Rabies Vaccine

What You Need to Know


  • Rabies is a serious disease. It is caused by a virus.

  • Rabies is mainly a disease of animals. Humans get rabies when they are bitten by infected animals.

  • At first there might not be any symptoms. Weeks, or even years after a bite, rabies can cause pain, fatigue, headaches, fever, and irritability. These are followed by seizures, hallucinations, and paralysis. Rabies is almost always fatal.

  • Wild animals, especially bats, are common source of human rabies infection. Skunks, raccoons, dogs, cats, coyotes, foxes and other mammals can also transmit the disease.

  • Human rabies is rare in the United States. There have been only 55 cases diagnosed since 1990. However, between 16,000 and 39,000 people are vaccinated each year as a precaution after animal bites. Also, rabies is far more common in other parts of the world, with about 40,000 to 70,000 rabies-related deaths worldwide each year. Bites from unvaccinated dogs cause most of these cases.

Rabies vaccine can prevent rabies.


  • Rabies vaccine is given to people at high risk of rabies to protect them if they are exposed. It can also prevent the disease if it is given to a person after they have been exposed.

  • Rabies vaccine is made from killed rabies virus. It cannot cause rabies.


Preventive Vaccination (No Exposure)

  • People at high risk of exposure to rabies, such as veterinarians, animal handlers, rabies laboratory workers, spelunkers, and rabies biologics production workers should be offered rabies vaccine.

  • The vaccine should also be considered for:

  • People whose activities bring them into frequent contact with rabies virus or with possibly rabid animals.

  • International travelers who are likely to come in contact with animals in parts of the world where rabies is common.

  • The pre-exposure schedule for rabies vaccination is 3 doses, given at the following times:

  • Dose 1: As appropriate.

  • Dose 2: 7 days after Dose 1.

  • Dose 3: 21 days or 28 days after Dose 1.

  • For laboratory workers and others who may be repeatedly exposed to rabies virus, periodic testing for immunity is recommended. Booster doses should be given as needed. (Testing or booster doses are not recommended for travelers). Ask your caregiver for details.

Vaccination After an Exposure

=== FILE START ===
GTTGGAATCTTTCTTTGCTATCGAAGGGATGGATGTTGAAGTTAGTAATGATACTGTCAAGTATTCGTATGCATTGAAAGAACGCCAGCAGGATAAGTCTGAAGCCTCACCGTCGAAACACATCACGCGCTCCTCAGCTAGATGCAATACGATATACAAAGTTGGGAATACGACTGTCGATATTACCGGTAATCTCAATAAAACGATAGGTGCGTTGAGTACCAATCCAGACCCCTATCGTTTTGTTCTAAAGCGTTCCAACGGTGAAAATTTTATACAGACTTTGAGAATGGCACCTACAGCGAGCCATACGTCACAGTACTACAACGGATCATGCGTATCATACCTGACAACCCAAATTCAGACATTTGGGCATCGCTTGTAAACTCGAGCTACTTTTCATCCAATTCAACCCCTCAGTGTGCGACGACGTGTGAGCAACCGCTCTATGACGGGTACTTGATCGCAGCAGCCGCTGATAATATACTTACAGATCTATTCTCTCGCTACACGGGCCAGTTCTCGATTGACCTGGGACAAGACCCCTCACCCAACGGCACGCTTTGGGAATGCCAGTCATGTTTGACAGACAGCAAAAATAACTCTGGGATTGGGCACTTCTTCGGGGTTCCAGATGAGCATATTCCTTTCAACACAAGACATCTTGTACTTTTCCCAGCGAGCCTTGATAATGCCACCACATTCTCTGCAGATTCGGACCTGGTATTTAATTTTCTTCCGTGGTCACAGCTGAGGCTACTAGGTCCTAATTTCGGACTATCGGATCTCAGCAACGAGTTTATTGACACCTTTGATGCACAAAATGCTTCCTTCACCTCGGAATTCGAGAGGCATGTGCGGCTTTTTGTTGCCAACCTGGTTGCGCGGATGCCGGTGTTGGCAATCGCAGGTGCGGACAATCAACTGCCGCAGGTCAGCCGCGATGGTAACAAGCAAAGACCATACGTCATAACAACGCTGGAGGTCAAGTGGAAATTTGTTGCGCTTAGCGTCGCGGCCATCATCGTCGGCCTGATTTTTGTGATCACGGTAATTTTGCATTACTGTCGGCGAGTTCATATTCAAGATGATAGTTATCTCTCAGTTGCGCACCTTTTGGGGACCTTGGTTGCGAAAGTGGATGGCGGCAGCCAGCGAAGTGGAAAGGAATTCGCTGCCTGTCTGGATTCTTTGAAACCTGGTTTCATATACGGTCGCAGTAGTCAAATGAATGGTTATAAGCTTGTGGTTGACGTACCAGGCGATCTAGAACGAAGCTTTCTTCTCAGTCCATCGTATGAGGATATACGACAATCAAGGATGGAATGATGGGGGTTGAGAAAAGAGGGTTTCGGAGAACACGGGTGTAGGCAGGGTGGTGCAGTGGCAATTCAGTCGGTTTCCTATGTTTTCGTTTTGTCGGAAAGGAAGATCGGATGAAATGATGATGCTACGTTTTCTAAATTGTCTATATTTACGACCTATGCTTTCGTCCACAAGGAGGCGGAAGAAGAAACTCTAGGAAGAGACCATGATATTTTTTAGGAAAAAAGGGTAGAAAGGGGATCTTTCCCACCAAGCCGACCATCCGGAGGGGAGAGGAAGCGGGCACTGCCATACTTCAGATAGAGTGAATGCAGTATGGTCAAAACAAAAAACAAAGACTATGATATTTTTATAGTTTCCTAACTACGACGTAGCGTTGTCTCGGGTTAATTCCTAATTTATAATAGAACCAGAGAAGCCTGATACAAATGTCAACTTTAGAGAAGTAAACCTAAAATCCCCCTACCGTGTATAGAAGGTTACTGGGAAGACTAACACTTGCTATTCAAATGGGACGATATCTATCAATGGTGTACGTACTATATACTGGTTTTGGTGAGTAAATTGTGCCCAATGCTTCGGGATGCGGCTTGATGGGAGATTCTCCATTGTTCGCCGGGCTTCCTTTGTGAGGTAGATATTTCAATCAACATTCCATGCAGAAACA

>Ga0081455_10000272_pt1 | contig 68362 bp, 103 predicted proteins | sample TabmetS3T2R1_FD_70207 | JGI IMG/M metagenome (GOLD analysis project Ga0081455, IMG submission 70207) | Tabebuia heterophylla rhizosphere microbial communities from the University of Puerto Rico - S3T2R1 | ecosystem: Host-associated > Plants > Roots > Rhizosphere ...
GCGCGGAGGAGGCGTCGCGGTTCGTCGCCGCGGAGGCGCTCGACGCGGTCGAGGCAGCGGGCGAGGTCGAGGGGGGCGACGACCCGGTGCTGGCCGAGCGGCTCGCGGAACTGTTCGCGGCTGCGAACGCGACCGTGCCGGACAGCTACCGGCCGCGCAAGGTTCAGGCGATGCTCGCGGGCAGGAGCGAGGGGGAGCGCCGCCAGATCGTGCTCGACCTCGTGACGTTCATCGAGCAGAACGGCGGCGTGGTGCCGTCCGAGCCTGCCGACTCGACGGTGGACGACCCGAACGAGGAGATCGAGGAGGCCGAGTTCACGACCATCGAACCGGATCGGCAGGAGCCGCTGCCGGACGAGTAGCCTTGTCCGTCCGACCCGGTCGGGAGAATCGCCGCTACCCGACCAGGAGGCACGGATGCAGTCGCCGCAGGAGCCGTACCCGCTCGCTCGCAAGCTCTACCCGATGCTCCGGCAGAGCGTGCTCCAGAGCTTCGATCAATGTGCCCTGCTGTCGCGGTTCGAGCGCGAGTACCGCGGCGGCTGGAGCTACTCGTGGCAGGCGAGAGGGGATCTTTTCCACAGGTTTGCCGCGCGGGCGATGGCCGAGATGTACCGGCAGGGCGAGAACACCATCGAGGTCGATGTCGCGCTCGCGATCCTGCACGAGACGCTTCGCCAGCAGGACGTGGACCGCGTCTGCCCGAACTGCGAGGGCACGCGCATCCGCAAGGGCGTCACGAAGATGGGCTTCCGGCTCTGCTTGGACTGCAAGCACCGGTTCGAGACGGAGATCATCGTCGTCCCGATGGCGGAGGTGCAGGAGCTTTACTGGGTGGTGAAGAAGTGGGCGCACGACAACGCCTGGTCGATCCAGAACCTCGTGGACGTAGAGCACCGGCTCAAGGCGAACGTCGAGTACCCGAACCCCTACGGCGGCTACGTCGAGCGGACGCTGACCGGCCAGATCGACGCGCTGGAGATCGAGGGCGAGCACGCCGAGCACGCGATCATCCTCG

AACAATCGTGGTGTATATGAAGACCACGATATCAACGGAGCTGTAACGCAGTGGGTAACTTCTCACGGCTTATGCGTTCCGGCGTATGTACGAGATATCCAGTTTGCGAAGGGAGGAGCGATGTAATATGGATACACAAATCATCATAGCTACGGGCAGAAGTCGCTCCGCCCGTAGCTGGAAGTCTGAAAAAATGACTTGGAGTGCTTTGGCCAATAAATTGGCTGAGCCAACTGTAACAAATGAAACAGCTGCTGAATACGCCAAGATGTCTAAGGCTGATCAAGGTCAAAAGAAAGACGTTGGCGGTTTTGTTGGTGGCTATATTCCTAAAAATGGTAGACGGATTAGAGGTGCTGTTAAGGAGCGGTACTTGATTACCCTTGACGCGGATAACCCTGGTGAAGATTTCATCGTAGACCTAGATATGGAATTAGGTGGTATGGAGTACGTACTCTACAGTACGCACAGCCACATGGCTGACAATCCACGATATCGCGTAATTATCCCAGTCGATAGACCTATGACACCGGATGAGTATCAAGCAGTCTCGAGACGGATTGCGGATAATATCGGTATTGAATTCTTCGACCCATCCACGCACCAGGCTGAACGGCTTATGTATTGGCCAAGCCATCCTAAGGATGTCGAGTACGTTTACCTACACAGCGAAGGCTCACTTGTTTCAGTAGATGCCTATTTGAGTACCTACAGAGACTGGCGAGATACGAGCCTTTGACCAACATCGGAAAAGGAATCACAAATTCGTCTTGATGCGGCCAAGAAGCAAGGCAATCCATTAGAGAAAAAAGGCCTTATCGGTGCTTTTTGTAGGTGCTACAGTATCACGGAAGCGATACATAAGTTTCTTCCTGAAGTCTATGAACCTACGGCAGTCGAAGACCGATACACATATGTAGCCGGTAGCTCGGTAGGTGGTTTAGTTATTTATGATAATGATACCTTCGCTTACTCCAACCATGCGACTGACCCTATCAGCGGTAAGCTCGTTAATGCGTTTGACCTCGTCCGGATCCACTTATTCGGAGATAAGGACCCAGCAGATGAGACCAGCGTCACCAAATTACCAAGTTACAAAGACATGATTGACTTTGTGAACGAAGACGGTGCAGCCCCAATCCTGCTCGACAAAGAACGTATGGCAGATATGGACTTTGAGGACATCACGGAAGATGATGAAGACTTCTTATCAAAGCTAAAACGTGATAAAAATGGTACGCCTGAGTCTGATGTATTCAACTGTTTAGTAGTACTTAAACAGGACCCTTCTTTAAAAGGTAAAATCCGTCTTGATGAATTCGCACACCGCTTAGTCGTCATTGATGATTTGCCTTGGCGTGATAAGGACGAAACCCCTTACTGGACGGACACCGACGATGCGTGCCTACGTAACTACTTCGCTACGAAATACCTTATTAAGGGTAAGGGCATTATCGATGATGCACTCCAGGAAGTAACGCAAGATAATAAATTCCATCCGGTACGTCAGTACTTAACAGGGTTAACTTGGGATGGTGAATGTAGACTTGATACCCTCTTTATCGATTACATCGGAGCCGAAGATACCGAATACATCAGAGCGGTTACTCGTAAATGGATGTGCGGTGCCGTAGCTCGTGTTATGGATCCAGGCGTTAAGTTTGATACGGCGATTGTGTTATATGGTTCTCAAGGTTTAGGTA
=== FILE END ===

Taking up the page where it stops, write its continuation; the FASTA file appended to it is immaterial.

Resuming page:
Anyone who has been bitten by an animal, or who otherwise may have been exposed to rabies, should see a caregiver immediately. The caregiver will determine if he or she needs to be vaccinated.

  • A person who is exposed and has never been vaccinated against rabies should get 4 doses of rabies vaccine.One dose right away and additional doses on the 3rd, 7th, and 14th days. They should also get another shot called RabiesImmuneGlobulin at the same time as the first dose.

  • A person who has been previously vaccinated should get 2 doses of rabies vaccine. One right away and another on the 3rd day. Rabies Immune Globulin is not needed.


Talk with a caregiver before getting rabies vaccine if you:

  • Ever had a serious (life-threatening) allergic reaction to a previous dose of rabies vaccine or to any component of the vaccine.

  • Have any severe allergies.

  • Have a weakened immune system because of:

  • HIV, AIDS, or another disease that affects the immune system.

  • Treatment with drugs that affect the immune system, such as steroids.

  • Cancer or cancer treatment with radiation or drugs.

If you have a minor illnesses, such as a cold, you can be vaccinated. If you are moderately or severely ill, wait until you recover before getting a routine (non-exposure) dose of rabies vaccine.

If you have been exposed to rabies virus, you should get the vaccine regardless of any other illnesses you may have.


A vaccine, like any medicine, is capable of causing serious problems, such as severe allergic reactions. The risk of a vaccine causing serious harm, or death, is extremely small. Serious problems from rabies vaccine are very rare.

Mild problems:

  • Soreness, redness, swelling, or itching where the shot was given (30 % to 74 %).

  • Headache, nausea, abdominal pain, muscle aches, or dizziness (5% to 40 %).

Moderate problems:

  • Hives, pain in the joints, or fever (about 6 % of booster doses).

  • Other nervous system disorders, such as Guillain-Barré Syndrome (GBS), have been reported after rabies vaccine. This happens so rarely that it is not known whether they are related to the vaccine.

Note: Several brands of rabies vaccine are available in the United States, and reactions may vary between brands. Your caregiver can give you more information about a particular brand.


What should I look for?

Any unusual condition, such as a severe allergic reaction or a high fever. If a severe allergic reaction occurred, it would be within a few minutes to an hour after the shot. Signs of a serious allergic reaction can include difficulty breathing, weakness, hoarseness or wheezing, a fast heartbeat, hives, dizziness, paleness, or swelling of the throat.

What should I do?

  • Call your caregiver or get the person to a caregiver right away.

  • Tell the caregiver what happened, the date and time it happened, and when the vaccination was given.

  • Ask the caregiver, nurse, or health department to report the reaction by filing a Vaccine Adverse Event Reporting System (VAERS) form. Or, you can file this report through the VAERS website at www.vaers.hhs.gov or by calling 1-800-822-7967.

VAERS does not provide medical advice.


  • Ask your caregiver or other health care provider. He or she can give you the vaccine package insert or suggest other sources of information.

  • Call your local or state health department.

  • Contact the Centers for Disease Control and Prevention (CDC):

  • Visit the CDC rabies website at www.cdc.gov/ncidod/dvrd/rabies

CDC Rabies Vaccine VIS (10/6/09)